I am adding a new plant id on the list. Proposed originally by Ethel Voynich in 1930s. The drawing on fol. 45v may represent Germander (Teucrium chamaedrys). The word 'germander (chamaedrys)' means 'ground oak' and the herb got its common name likely because of the shape of its leaves. The 'oak name' maybe the base of symbolism in the drawing that seems to be related to the House of Burgundy which experienced its Golden Age during the 15th century (Burgundy's influence spanned all the way from Portugal to the Netherlands).
Oak is among the symbols of Burgundy with the proper Cross of Burgundy being formed by two pruned oak branches.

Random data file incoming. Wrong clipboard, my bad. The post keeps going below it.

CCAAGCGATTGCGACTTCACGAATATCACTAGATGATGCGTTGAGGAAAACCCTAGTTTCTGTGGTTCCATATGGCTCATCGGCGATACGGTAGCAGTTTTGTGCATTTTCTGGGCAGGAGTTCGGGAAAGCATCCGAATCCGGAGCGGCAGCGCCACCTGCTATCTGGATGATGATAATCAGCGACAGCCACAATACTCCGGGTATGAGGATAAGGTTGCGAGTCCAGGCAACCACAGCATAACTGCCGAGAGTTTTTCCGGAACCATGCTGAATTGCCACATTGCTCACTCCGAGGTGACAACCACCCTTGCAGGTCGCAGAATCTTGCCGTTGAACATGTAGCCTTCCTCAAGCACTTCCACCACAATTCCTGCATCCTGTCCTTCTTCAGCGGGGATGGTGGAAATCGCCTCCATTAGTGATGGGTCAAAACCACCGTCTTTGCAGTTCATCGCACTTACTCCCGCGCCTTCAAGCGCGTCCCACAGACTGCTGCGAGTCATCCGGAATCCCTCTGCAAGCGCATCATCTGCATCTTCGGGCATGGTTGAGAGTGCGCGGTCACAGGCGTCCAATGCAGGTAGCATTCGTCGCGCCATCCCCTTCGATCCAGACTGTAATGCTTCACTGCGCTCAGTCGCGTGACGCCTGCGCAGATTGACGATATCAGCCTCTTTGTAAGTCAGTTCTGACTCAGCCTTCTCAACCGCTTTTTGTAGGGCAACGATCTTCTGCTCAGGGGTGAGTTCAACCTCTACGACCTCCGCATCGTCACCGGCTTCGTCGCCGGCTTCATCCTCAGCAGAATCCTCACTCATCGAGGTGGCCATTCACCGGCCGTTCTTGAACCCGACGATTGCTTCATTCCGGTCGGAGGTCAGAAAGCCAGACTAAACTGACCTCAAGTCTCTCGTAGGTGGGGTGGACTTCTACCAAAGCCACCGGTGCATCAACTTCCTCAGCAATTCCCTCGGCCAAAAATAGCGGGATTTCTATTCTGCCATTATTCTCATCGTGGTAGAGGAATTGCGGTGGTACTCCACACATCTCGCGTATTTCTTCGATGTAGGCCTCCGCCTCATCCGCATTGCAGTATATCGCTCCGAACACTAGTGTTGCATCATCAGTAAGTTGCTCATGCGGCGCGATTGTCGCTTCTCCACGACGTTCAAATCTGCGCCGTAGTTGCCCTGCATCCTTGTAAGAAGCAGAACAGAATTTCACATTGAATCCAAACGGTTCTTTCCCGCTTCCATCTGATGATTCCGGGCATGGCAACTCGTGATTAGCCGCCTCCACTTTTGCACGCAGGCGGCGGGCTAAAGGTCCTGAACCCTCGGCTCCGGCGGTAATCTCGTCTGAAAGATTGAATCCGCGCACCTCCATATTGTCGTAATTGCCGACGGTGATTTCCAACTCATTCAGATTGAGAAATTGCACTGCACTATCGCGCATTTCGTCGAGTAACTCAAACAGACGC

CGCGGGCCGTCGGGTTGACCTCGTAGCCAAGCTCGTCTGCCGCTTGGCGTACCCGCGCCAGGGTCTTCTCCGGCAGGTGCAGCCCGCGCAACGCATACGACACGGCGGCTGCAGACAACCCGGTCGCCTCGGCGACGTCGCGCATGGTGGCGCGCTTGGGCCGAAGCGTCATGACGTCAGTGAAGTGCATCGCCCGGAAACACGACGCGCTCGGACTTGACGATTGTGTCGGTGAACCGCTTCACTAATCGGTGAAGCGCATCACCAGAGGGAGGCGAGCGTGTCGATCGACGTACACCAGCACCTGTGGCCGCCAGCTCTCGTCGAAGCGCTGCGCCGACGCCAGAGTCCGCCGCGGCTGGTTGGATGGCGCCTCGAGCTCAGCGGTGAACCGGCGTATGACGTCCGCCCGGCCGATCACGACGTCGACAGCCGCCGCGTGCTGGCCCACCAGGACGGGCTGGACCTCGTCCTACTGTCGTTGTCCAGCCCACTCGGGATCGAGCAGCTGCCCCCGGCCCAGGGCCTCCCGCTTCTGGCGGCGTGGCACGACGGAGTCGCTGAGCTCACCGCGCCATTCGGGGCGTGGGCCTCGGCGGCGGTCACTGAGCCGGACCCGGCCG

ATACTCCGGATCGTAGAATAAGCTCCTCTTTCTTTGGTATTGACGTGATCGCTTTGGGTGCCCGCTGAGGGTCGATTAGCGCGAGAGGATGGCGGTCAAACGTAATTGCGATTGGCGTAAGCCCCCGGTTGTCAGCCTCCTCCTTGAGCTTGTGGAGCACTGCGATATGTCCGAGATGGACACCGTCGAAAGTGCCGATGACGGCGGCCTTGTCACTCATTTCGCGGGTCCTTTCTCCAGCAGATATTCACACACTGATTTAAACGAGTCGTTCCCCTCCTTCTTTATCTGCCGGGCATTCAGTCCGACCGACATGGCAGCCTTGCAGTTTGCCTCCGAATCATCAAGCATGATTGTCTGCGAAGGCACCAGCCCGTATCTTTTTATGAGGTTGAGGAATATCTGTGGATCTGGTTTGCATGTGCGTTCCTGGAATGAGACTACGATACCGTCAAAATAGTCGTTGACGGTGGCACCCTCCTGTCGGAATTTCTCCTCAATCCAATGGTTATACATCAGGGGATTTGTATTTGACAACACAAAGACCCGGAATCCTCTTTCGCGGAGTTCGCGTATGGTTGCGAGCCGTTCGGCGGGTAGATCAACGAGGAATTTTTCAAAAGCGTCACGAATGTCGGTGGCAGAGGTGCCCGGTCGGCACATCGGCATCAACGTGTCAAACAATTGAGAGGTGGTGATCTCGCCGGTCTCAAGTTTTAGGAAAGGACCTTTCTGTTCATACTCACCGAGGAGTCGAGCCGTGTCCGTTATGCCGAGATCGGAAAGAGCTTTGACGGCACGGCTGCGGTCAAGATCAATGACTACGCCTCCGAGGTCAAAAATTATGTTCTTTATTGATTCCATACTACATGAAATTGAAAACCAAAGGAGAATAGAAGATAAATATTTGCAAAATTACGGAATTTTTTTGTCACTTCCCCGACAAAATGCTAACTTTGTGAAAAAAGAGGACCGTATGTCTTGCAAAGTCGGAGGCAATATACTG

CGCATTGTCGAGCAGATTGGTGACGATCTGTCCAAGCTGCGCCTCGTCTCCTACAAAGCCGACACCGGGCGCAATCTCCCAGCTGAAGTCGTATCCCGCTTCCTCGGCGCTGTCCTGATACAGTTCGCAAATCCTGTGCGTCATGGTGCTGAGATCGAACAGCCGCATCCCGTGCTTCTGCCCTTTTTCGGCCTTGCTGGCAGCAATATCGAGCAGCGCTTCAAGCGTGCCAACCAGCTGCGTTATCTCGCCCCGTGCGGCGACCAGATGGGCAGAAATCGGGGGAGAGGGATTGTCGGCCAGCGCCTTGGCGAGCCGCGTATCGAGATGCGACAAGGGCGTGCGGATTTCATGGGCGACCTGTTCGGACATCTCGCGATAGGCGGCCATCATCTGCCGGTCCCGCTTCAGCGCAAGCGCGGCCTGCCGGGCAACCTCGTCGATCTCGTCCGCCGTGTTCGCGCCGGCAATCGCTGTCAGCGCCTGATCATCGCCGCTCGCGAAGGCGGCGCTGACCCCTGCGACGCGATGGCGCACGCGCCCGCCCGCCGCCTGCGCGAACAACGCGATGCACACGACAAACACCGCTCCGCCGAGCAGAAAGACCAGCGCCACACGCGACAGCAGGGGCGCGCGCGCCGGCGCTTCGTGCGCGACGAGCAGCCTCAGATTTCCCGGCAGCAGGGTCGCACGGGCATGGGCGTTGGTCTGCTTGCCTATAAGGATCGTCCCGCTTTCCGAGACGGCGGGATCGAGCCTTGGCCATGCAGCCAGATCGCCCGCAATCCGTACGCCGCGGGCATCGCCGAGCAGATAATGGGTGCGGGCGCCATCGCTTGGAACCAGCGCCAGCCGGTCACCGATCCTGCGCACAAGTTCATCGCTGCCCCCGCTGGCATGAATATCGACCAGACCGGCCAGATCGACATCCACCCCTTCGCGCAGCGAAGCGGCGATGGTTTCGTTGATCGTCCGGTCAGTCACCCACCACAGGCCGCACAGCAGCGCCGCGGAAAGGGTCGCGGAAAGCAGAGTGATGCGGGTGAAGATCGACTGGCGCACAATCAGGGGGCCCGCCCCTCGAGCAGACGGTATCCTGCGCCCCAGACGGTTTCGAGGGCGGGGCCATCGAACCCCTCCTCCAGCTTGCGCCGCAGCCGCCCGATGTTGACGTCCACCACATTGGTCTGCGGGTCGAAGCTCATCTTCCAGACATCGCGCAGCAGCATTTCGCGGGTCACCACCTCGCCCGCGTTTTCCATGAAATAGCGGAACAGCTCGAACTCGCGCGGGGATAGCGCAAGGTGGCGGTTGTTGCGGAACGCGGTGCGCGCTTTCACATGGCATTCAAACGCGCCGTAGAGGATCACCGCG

The root on fol. 45v may represent pruned branch forming a necklace (maybe reference to the famous collar of the Order of the Golden Fleece). The top part of the flowers seems to form quicunx - another symbol of Burgundy.
All this (as always) is just speculation and all the similarities maybe just coincidental.